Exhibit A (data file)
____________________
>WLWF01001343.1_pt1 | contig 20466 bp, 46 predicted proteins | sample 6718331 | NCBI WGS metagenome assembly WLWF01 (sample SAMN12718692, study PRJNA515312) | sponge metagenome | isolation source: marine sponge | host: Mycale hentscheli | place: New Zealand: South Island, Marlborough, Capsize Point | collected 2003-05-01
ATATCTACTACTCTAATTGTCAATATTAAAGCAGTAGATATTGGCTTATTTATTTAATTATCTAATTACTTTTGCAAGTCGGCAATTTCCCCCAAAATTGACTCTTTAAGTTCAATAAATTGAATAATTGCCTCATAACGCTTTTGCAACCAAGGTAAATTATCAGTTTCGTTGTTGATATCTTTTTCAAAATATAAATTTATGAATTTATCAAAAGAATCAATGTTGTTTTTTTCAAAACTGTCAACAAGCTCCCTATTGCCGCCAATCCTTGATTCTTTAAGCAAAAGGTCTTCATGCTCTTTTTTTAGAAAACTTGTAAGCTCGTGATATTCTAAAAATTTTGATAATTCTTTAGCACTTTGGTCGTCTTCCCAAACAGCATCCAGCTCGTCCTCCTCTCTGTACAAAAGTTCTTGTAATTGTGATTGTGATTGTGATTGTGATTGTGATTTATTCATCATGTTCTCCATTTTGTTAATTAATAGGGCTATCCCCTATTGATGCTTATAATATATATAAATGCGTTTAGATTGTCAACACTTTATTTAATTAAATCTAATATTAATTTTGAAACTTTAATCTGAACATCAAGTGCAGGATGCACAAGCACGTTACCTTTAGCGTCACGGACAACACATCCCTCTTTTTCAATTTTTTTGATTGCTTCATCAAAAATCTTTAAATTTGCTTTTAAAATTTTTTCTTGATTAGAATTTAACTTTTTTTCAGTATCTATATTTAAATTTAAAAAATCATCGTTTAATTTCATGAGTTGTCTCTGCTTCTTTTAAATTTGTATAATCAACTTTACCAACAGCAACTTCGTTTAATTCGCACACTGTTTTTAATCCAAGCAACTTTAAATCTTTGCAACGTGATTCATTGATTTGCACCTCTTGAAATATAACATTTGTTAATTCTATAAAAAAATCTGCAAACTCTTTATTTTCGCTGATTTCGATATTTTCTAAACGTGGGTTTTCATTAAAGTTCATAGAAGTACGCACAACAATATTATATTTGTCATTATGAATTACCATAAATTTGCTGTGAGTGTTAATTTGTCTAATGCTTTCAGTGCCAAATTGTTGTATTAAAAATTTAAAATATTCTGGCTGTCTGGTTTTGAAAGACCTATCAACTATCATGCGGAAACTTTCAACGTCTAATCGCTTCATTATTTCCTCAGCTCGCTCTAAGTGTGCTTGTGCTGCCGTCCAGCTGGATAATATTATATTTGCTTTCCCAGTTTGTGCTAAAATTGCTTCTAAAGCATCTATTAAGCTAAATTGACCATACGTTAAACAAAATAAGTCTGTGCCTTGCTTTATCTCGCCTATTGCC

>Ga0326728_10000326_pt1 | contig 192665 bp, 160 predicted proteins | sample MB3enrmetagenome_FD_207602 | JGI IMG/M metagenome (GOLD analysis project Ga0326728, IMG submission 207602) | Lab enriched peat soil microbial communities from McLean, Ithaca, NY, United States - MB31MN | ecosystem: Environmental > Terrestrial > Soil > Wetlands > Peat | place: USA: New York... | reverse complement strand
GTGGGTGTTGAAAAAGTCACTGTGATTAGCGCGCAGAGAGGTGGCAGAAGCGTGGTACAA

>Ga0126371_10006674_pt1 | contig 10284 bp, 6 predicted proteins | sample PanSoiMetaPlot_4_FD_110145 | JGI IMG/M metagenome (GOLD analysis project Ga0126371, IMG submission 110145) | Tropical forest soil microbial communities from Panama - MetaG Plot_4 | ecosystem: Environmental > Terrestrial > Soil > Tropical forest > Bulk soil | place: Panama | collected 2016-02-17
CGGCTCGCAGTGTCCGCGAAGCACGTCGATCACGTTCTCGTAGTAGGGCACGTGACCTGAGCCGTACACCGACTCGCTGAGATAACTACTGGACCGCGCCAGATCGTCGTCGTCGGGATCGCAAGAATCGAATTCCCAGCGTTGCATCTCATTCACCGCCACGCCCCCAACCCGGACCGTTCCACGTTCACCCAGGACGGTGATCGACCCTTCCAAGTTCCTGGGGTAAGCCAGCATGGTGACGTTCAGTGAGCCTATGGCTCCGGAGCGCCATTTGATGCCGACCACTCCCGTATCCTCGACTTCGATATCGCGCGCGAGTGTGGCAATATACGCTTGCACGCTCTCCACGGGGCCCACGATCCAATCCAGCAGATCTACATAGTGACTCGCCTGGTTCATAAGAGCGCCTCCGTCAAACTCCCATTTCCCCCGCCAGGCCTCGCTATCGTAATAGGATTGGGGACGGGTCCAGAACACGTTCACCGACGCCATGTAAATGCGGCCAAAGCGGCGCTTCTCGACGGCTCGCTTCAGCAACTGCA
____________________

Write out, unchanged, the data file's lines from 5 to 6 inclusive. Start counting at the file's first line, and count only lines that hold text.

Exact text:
>Ga0126371_10006674_pt1 | contig 10284 bp, 6 predicted proteins | sample PanSoiMetaPlot_4_FD_110145 | JGI IMG/M metagenome (GOLD analysis project Ga0126371, IMG submission 110145) | Tropical forest soil microbial communities from Panama - MetaG Plot_4 | ecosystem: Environmental > Terrestrial > Soil > Tropical forest > Bulk soil | place: Panama | collected 2016-02-17
CGGCTCGCAGTGTCCGCGAAGCACGTCGATCACGTTCTCGTAGTAGGGCACGTGACCTGAGCCGTACACCGACTCGCTGAGATAACTACTGGACCGCGCCAGATCGTCGTCGTCGGGATCGCAAGAATCGAATTCCCAGCGTTGCATCTCATTCACCGCCACGCCCCCAACCCGGACCGTTCCACGTTCACCCAGGACGGTGATCGACCCTTCCAAGTTCCTGGGGTAAGCCAGCATGGTGACGTTCAGTGAGCCTATGGCTCCGGAGCGCCATTTGATGCCGACCACTCCCGTATCCTCGACTTCGATATCGCGCGCGAGTGTGGCAATATACGCTTGCACGCTCTCCACGGGGCCCACGATCCAATCCAGCAGATCTACATAGTGACTCGCCTGGTTCATAAGAGCGCCTCCGTCAAACTCCCATTTCCCCCGCCAGGCCTCGCTATCGTAATAGGATTGGGGACGGGTCCAGAACACGTTCACCGACGCCATGTAAATGCGGCCAAAGCGGCGCTTCTCGACGGCTCGCTTCAGCAACTGCA